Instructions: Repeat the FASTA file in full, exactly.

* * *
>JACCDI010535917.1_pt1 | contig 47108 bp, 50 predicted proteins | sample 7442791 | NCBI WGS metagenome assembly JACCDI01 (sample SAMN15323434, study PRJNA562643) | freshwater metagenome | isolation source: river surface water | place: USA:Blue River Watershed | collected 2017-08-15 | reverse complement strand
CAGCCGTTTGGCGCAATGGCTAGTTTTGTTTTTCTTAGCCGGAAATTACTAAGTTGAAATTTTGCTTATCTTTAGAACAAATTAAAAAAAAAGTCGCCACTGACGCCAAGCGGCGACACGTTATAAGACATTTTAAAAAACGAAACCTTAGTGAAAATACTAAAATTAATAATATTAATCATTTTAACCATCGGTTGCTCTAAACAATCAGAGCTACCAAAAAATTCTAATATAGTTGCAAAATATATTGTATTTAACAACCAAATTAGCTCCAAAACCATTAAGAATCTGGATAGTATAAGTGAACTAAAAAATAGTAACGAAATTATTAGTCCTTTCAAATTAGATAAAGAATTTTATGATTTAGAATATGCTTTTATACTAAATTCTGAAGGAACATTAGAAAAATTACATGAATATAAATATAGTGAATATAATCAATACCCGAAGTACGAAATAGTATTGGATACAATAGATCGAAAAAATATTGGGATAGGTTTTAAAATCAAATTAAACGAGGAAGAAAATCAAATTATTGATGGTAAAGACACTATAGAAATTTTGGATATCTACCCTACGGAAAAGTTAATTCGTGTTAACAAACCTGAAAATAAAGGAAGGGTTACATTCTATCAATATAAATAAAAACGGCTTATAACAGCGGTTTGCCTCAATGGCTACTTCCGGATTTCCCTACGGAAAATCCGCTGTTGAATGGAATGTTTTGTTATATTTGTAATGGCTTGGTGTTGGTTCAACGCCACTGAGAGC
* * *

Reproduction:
>JACCDI010535917.1_pt1 | contig 47108 bp, 50 predicted proteins | sample 7442791 | NCBI WGS metagenome assembly JACCDI01 (sample SAMN15323434, study PRJNA562643) | freshwater metagenome | isolation source: river surface water | place: USA:Blue River Watershed | collected 2017-08-15 | reverse complement strand
CAGCCGTTTGGCGCAATGGCTAGTTTTGTTTTTCTTAGCCGGAAATTACTAAGTTGAAATTTTGCTTATCTTTAGAACAAATTAAAAAAAAAGTCGCCACTGACGCCAAGCGGCGACACGTTATAAGACATTTTAAAAAACGAAACCTTAGTGAAAATACTAAAATTAATAATATTAATCATTTTAACCATCGGTTGCTCTAAACAATCAGAGCTACCAAAAAATTCTAATATAGTTGCAAAATATATTGTATTTAACAACCAAATTAGCTCCAAAACCATTAAGAATCTGGATAGTATAAGTGAACTAAAAAATAGTAACGAAATTATTAGTCCTTTCAAATTAGATAAAGAATTTTATGATTTAGAATATGCTTTTATACTAAATTCTGAAGGAACATTAGAAAAATTACATGAATATAAATATAGTGAATATAATCAATACCCGAAGTACGAAATAGTATTGGATACAATAGATCGAAAAAATATTGGGATAGGTTTTAAAATCAAATTAAACGAGGAAGAAAATCAAATTATTGATGGTAAAGACACTATAGAAATTTTGGATATCTACCCTACGGAAAAGTTAATTCGTGTTAACAAACCTGAAAATAAAGGAAGGGTTACATTCTATCAATATAAATAAAAACGGCTTATAACAGCGGTTTGCCTCAATGGCTACTTCCGGATTTCCCTACGGAAAATCCGCTGTTGAATGGAATGTTTTGTTATATTTGTAATGGCTTGGTGTTGGTTCAACGCCACTGAGAGC